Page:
Approximately nine million US adults aged 40 years and older show signs of age-related macular degeneration (AMD). An additional 7.3 million people have early age-related macular degeneration, which is usually associated with moderate or no vision loss but increases the risk of progression to advanced age-related macular degeneration.

Using the Women’s Health Study, William G. Christen, ScD, of Brigham and Women’ s Hospital and Harvard Medical School, Boston, and colleagues collected data on 38 022 women who had not been diagnosed with age-related macular degeneration. Information on women’s eating habits was obtained via questionnaire at the beginning of the study and included information on intake of docosahexaenoic acid (DHA), eicosapentaenoic acid (EPA) [ omega-3 fatty acids found in fish], and arachidonic acid and linoleic acid (omega-6 fatty acids). During 10 years of follow-up, additional questionnaires tracked the women’s eye health, with specific focus on diagnosis of age-related macular degeneration.

Over the course of follow-up, 235 cases of age-related macular degeneration were reported. In analyses that adjusted for age and treatment assignment, women who consumed the most DHA compared with women who consumed the lowest amount had a 38% lower risk of developing age-related macular degeneration. Similar results were observed for higher intake of EPA and for higher consumption of both types of acid together.

Results for fish intake showed that consumption of one or more servings of fish per week, when compared to less than one per month, was associated with a 42% lower risk of age-related macular degeneration. The lower risk appeared to correlate with consumption of canned tuna and dark-meat fish.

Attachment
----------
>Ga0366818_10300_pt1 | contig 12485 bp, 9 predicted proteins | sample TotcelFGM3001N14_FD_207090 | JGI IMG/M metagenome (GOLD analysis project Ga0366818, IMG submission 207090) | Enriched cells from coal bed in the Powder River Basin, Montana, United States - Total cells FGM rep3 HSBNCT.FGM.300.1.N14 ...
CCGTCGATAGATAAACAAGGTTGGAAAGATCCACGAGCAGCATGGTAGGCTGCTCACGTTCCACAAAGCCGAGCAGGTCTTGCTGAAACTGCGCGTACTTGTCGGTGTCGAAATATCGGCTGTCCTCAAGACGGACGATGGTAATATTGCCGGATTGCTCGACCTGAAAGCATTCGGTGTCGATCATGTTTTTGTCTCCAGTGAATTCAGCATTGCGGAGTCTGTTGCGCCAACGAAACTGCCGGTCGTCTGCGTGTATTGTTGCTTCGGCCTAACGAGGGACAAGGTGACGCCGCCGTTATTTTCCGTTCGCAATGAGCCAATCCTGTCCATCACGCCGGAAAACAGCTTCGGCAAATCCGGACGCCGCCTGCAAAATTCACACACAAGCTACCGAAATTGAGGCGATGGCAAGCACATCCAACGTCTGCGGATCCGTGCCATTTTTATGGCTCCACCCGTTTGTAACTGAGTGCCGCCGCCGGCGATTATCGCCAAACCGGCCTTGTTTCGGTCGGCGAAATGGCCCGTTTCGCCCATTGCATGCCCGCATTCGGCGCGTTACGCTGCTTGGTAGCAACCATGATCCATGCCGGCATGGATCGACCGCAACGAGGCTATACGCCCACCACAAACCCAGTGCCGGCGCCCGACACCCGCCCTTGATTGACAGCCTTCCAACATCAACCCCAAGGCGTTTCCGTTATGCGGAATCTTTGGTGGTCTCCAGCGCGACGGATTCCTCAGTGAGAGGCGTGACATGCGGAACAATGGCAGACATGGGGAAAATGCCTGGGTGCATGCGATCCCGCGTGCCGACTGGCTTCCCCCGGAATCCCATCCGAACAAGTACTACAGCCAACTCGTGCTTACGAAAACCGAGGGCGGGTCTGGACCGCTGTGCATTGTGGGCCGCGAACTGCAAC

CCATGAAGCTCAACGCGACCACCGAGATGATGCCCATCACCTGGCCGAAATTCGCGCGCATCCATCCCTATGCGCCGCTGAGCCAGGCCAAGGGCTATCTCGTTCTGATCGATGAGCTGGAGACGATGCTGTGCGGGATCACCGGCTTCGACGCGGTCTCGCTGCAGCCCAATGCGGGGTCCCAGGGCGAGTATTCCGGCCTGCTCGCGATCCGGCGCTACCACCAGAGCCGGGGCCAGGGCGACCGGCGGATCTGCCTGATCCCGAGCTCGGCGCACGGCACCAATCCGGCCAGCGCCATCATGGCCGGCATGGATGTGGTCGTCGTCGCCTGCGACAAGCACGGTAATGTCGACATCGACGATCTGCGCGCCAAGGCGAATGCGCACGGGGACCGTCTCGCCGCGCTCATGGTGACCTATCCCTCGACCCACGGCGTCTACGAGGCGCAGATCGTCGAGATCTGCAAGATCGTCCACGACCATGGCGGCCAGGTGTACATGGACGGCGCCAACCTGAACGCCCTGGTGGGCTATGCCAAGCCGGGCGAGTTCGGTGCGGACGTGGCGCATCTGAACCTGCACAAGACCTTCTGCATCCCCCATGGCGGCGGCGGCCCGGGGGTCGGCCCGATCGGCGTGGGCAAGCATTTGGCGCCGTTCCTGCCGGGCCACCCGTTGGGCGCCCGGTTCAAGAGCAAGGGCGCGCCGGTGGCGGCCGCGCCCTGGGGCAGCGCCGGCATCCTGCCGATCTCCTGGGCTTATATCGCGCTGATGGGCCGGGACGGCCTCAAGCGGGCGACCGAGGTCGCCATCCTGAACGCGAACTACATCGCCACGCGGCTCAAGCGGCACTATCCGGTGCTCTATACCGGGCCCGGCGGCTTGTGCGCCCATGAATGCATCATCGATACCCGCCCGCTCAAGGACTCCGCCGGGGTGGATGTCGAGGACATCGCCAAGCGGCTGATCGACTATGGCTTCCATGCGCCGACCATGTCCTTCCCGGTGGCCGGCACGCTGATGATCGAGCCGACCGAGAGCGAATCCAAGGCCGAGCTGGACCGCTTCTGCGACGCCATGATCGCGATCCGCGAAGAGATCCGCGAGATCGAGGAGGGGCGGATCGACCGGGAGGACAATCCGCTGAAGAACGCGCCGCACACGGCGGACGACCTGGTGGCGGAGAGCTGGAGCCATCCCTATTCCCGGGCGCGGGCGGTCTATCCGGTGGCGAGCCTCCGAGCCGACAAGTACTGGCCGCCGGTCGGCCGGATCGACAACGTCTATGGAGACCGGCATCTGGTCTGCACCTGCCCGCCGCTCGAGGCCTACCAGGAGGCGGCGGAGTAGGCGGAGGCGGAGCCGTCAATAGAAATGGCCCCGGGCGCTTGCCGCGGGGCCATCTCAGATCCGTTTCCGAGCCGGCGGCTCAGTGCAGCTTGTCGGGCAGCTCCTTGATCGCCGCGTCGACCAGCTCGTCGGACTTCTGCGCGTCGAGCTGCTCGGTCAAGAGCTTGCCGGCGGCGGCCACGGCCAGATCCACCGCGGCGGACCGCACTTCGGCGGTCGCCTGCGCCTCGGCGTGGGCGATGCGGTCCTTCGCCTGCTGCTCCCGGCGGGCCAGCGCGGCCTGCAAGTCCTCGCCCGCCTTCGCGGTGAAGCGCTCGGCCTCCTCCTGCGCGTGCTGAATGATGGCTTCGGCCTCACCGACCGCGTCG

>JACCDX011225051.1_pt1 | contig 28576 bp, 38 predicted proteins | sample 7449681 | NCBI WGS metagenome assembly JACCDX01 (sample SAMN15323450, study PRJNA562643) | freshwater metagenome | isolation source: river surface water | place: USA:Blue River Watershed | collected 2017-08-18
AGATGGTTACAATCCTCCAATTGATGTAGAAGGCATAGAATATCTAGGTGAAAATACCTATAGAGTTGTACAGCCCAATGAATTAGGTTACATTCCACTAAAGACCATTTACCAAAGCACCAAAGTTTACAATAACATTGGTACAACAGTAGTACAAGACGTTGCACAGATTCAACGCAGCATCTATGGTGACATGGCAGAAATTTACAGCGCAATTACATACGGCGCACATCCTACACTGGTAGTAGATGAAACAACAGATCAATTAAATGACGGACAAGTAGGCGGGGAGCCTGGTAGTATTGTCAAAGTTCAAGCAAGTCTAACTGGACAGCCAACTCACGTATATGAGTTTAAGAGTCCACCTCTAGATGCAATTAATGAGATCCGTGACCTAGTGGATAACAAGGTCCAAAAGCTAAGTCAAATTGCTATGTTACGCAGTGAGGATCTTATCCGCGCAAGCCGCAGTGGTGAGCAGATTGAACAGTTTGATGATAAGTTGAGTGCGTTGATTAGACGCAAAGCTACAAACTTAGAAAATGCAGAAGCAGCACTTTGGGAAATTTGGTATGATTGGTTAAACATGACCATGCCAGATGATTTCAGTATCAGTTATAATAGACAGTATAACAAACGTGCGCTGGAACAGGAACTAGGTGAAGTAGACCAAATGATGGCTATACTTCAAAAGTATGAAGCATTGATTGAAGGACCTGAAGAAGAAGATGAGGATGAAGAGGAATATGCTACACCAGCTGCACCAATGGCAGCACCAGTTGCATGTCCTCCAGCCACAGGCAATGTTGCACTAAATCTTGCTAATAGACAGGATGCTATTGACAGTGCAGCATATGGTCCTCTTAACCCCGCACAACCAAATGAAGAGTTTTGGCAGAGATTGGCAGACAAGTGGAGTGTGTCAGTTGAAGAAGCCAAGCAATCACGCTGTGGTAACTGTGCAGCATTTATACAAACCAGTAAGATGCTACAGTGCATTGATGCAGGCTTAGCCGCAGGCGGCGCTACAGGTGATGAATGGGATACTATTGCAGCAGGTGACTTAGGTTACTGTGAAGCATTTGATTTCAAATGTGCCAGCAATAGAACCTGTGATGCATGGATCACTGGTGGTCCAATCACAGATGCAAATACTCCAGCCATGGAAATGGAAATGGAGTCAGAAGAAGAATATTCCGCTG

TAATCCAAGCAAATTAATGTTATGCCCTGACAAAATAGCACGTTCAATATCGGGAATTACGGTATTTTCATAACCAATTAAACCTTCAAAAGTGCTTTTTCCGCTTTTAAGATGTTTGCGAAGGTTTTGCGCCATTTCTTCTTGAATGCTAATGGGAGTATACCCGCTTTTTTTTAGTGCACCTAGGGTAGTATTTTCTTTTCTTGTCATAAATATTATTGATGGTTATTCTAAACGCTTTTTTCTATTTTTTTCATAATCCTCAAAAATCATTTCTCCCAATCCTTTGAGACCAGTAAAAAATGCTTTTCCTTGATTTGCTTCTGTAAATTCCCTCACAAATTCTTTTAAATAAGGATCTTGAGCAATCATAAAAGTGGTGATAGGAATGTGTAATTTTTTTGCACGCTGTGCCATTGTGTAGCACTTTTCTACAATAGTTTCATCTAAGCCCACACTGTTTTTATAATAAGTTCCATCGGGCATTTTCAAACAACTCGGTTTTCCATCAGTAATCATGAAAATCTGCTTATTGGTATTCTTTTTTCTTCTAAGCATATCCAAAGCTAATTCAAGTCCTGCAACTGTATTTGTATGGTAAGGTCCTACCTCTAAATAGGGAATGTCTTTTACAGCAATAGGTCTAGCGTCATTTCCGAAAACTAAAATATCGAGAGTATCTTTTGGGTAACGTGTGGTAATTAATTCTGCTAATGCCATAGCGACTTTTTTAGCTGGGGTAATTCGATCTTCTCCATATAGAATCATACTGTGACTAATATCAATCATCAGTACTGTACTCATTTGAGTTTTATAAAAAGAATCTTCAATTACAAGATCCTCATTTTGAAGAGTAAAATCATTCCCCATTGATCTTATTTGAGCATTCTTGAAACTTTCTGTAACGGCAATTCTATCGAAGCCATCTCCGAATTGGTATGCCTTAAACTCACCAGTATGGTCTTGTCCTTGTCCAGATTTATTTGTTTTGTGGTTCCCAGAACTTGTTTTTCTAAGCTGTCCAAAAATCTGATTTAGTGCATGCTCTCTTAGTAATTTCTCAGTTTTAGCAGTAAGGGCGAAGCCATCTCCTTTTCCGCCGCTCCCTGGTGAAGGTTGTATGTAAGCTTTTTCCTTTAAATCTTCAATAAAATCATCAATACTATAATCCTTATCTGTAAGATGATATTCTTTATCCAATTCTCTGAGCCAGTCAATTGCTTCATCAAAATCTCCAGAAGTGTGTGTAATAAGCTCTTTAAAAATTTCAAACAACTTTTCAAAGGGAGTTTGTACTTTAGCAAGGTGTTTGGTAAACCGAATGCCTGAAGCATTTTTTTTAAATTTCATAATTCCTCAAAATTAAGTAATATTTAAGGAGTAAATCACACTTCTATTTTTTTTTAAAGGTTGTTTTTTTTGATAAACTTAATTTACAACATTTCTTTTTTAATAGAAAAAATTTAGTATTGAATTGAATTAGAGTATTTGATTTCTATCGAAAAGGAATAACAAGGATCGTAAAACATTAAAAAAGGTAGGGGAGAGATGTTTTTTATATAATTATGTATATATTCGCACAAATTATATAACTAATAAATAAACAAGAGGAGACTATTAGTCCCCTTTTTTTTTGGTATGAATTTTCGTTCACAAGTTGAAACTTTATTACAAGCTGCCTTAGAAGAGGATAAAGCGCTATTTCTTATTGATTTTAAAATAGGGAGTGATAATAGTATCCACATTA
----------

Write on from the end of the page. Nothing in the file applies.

For omega-6 fatty acids, higher intake of linoleic acid but not arachidonic acid was associated with an increased risk of age-related macular degeneration; however, this association was nonsignificant after adjustment for other risk factors and fats.

Antioxidant Formula Before Radiation Exposure May Prevent DNA Injury

A unique formulation of antioxidants taken orally before imaging with ionizing radiation minimizes cell damage, according to researchers at the Society of Interventional Radiology’s 36th Annual Scientific Meeting in Chicago, Illinois. In what the researchers say is the first clinical trial of its kind, as much as a 50% reduction in DNA injury was observed after administering the formula before computed tomography (CT) scans.

“In our initial small study, we found that pre-administering to patients a proprietary antioxidant formulation resulted in a notable dose-dependent reduction in DNA injury,” said Kieran J. Murphy, M D , FSIR, professor and vice chair, director of research, and deputy chief of radiology at the University of Toronto and University Health Network, Ontario, Canada. “This could play an important role in protecting adults and children who require imaging or a screening study,” he added.